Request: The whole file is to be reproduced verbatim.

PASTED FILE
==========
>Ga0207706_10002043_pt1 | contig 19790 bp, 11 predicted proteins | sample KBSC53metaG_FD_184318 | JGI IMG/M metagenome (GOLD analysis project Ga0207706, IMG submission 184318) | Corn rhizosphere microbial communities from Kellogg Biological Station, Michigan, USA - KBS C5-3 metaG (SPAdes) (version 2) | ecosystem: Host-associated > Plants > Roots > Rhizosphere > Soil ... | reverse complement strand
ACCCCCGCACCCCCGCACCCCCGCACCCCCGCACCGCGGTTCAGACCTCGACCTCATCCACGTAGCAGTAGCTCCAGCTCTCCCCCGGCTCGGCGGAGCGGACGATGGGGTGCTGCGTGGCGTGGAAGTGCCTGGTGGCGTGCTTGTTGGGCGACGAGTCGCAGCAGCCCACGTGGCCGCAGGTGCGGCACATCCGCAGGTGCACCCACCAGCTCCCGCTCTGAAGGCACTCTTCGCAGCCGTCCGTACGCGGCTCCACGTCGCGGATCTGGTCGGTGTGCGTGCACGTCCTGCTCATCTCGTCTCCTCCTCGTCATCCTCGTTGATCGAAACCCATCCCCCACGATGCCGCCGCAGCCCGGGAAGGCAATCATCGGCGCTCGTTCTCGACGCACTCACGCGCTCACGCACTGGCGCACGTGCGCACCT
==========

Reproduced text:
>Ga0207706_10002043_pt1 | contig 19790 bp, 11 predicted proteins | sample KBSC53metaG_FD_184318 | JGI IMG/M metagenome (GOLD analysis project Ga0207706, IMG submission 184318) | Corn rhizosphere microbial communities from Kellogg Biological Station, Michigan, USA - KBS C5-3 metaG (SPAdes) (version 2) | ecosystem: Host-associated > Plants > Roots > Rhizosphere > Soil ... | reverse complement strand
ACCCCCGCACCCCCGCACCCCCGCACCCCCGCACCGCGGTTCAGACCTCGACCTCATCCACGTAGCAGTAGCTCCAGCTCTCCCCCGGCTCGGCGGAGCGGACGATGGGGTGCTGCGTGGCGTGGAAGTGCCTGGTGGCGTGCTTGTTGGGCGACGAGTCGCAGCAGCCCACGTGGCCGCAGGTGCGGCACATCCGCAGGTGCACCCACCAGCTCCCGCTCTGAAGGCACTCTTCGCAGCCGTCCGTACGCGGCTCCACGTCGCGGATCTGGTCGGTGTGCGTGCACGTCCTGCTCATCTCGTCTCCTCCTCGTCATCCTCGTTGATCGAAACCCATCCCCCACGATGCCGCCGCAGCCCGGGAAGGCAATCATCGGCGCTCGTTCTCGACGCACTCACGCGCTCACGCACTGGCGCACGTGCGCACCT